Romans 9:19

You will say then unto me, Why does he yet find fault? For who has resisted his will?
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Ambrosiaster

AD 400
Paul teaches us first that nobody can resist God’s will because he is more powerful than anyone else. Next he teaches us that God is the Father of all and therefore does not want anyone to suffer evil. What God has made he wants to remain unharmed. Commentary on Paul’s Epistles.

Augustine of Hippo

AD 430
Having given his conclusion [in the last verse] Paul plays devil’s advocate by asking a rhetorical question…. He responds to this question in a sensible way so that we might understand that the basic rewards of faith and of unbelief are made plain only to spiritual people and not to those who live according to the earthly man. Likewise with the way God in his foreknowledge elects those who will believe and condemns unbelievers. He neither elects the ones because of their works nor condemns the others because of theirs, but he grants to the faith of the ones the ability to do good works and hardens the unbelief of the others by deserting them, so that they do evil. This understanding, as I have said, is given only to spiritual people and is very different from the wisdom of the flesh. Thus Paul counters his inquirer so that he may understand that he first must put away the man of clay in order to be worthy to investigate these things by the Spirit. ...

George Leo Haydock

AD 1849
Thou wilt say, therefore, to me The apostle makes objection, that if God call some, and harden, or even permit others to be hardened, and no one resisteth, or can hinder his absolute will, why should God complain that men are not converted? St. Paul first puts such rash and profane men in mind, that is unreasonable and impertinent for creatures to murmur and dispute against God their Creator, when they do not comprehend the ways of his providence. O man, who art thou that repliest against God? This might stop the mouths, and quiet the minds of every man, when he cannot comprehend the mysteries of predestination, of God's foreknowledge, his decrees and graces, or the manner of reconciling them with human liberty. He may cry out with St. Paul again, (chap. xi. 33.) O the riches of the wisdom, and of the knowledge of God! how incomprehensible are his judgments, and how unsearchable his ways! Shall the thing formed Hath not the potter power To teach men that they ought not to complain ag...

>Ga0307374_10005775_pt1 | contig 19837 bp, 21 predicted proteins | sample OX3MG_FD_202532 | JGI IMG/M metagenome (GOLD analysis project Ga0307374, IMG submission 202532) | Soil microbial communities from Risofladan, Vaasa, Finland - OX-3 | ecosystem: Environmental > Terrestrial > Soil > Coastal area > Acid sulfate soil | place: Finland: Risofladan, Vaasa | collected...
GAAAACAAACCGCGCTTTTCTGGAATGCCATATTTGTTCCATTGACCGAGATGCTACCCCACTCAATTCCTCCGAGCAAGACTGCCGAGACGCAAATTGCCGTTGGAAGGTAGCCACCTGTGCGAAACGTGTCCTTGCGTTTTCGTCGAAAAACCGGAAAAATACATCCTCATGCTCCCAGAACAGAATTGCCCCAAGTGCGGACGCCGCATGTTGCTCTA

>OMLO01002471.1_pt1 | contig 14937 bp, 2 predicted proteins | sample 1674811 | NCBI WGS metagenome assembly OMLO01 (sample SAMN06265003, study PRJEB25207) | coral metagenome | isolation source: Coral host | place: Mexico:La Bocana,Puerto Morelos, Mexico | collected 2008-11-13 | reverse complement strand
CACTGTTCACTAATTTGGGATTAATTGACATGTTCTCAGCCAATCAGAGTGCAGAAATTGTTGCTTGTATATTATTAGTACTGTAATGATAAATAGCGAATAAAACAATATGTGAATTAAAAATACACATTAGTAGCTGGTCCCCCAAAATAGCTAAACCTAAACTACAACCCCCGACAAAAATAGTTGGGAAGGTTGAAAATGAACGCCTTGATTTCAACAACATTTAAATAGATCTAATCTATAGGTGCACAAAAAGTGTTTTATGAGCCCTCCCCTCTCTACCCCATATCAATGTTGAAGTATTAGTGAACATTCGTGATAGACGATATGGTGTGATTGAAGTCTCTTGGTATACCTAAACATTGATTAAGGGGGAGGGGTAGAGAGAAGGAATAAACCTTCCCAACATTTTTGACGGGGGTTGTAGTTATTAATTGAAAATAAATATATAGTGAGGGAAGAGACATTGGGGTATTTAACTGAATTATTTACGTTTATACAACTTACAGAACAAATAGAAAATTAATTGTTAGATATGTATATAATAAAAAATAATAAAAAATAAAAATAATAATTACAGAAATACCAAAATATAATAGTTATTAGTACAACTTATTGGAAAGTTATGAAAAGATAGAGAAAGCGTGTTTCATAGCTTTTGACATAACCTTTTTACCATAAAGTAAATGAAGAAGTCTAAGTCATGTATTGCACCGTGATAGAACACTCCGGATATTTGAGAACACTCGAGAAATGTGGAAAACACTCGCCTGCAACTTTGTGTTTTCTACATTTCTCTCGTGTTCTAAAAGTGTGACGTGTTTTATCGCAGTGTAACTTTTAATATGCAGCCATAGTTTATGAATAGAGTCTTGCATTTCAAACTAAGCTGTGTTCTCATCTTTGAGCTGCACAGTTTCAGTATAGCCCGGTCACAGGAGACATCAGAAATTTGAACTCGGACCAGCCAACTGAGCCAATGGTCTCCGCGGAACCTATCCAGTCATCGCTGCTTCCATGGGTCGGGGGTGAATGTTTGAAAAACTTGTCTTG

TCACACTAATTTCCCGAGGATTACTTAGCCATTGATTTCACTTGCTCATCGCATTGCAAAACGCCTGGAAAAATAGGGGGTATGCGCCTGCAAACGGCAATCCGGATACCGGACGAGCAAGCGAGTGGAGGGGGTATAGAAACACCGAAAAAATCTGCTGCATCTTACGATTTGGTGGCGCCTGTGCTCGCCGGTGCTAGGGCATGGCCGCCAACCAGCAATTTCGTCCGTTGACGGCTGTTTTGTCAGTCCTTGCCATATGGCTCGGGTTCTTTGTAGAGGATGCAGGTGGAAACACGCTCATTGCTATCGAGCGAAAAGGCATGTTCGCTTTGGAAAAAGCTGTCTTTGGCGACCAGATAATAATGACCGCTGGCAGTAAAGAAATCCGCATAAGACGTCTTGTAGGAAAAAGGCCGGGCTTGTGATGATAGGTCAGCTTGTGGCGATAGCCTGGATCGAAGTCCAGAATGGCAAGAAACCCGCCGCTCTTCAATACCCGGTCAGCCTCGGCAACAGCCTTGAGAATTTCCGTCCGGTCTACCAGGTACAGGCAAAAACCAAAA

John Chrysostom

AD 407
Paul does everything he can to embarrass the questioner. He does not answer him right away either, but prefers to shut him up with a further question…. This is what a good teacher does. He does not follow his pupils’ fancy everywhere but leads them to his own mind and pulls up the thorns, and then puts the seed in and does not immediately answer all the questions put to him. ...

Thomas Aquinas

AD 1274
Having solved the question proposed [n. 765], the Apostle objects to the solution, particularly to the last part, which states that God has mercy on whomever He wills and hardens whomever He wills. First, he places the objection; secondly, the solution [v. 20; n. 788]. 787. First, therefore, he says: We have said that God has mercy on whomever He wills and hardens whomever He wills. You will say to me then: Why does he still find fault? i.e., what need is there to inquire any further into the cause of the good and evil done here, since all things are attributed to the divine will, which is a sufficient cause, since no one can resist Him? Hence he continues: For who can resist his will?" I applied my mind to seek and to search out by wisdom all that is done under heaven" (Ec 1:13). Or in another way: Why does he still find fault? i.e., why does God complain about men when they sin, as in Is (1:2): "some have I reared and brought up, but they have rebelled against me." Therefore, He does...

Knowing this first, that no prophecy of the scripture is of any private interpretation. - 2 Peter 1:20

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